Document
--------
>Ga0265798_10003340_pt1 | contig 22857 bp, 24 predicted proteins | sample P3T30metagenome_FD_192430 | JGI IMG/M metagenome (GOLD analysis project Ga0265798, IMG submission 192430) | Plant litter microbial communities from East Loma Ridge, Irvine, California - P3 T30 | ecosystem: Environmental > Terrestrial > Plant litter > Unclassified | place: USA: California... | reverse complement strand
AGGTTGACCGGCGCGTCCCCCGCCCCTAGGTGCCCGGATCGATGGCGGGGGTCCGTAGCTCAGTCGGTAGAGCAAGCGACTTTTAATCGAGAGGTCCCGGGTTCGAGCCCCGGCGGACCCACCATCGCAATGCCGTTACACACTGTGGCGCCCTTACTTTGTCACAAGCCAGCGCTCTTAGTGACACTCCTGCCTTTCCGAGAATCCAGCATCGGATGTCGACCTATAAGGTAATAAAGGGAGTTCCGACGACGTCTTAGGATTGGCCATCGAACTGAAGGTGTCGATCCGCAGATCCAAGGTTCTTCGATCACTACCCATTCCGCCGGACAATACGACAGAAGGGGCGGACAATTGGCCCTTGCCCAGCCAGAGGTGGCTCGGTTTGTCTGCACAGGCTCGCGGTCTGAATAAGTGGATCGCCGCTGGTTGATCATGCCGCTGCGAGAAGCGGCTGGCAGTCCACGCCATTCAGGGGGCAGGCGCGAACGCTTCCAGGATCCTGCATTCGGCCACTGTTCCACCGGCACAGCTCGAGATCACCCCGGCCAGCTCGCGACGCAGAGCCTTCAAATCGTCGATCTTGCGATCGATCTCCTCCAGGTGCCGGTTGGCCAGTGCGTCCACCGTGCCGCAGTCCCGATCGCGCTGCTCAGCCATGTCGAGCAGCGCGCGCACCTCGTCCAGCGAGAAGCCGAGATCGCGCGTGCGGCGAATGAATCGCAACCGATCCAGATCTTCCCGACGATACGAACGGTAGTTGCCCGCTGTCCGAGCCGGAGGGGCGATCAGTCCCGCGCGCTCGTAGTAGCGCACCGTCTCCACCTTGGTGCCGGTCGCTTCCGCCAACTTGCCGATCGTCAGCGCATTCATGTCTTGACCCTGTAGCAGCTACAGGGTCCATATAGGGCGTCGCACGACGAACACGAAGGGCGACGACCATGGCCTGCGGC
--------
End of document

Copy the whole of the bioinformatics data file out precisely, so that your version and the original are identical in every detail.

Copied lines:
>Ga0265798_10003340_pt1 | contig 22857 bp, 24 predicted proteins | sample P3T30metagenome_FD_192430 | JGI IMG/M metagenome (GOLD analysis project Ga0265798, IMG submission 192430) | Plant litter microbial communities from East Loma Ridge, Irvine, California - P3 T30 | ecosystem: Environmental > Terrestrial > Plant litter > Unclassified | place: USA: California... | reverse complement strand
AGGTTGACCGGCGCGTCCCCCGCCCCTAGGTGCCCGGATCGATGGCGGGGGTCCGTAGCTCAGTCGGTAGAGCAAGCGACTTTTAATCGAGAGGTCCCGGGTTCGAGCCCCGGCGGACCCACCATCGCAATGCCGTTACACACTGTGGCGCCCTTACTTTGTCACAAGCCAGCGCTCTTAGTGACACTCCTGCCTTTCCGAGAATCCAGCATCGGATGTCGACCTATAAGGTAATAAAGGGAGTTCCGACGACGTCTTAGGATTGGCCATCGAACTGAAGGTGTCGATCCGCAGATCCAAGGTTCTTCGATCACTACCCATTCCGCCGGACAATACGACAGAAGGGGCGGACAATTGGCCCTTGCCCAGCCAGAGGTGGCTCGGTTTGTCTGCACAGGCTCGCGGTCTGAATAAGTGGATCGCCGCTGGTTGATCATGCCGCTGCGAGAAGCGGCTGGCAGTCCACGCCATTCAGGGGGCAGGCGCGAACGCTTCCAGGATCCTGCATTCGGCCACTGTTCCACCGGCACAGCTCGAGATCACCCCGGCCAGCTCGCGACGCAGAGCCTTCAAATCGTCGATCTTGCGATCGATCTCCTCCAGGTGCCGGTTGGCCAGTGCGTCCACCGTGCCGCAGTCCCGATCGCGCTGCTCAGCCATGTCGAGCAGCGCGCGCACCTCGTCCAGCGAGAAGCCGAGATCGCGCGTGCGGCGAATGAATCGCAACCGATCCAGATCTTCCCGACGATACGAACGGTAGTTGCCCGCTGTCCGAGCCGGAGGGGCGATCAGTCCCGCGCGCTCGTAGTAGCGCACCGTCTCCACCTTGGTGCCGGTCGCTTCCGCCAACTTGCCGATCGTCAGCGCATTCATGTCTTGACCCTGTAGCAGCTACAGGGTCCATATAGGGCGTCGCACGACGAACACGAAGGGCGACGACCATGGCCTGCGGC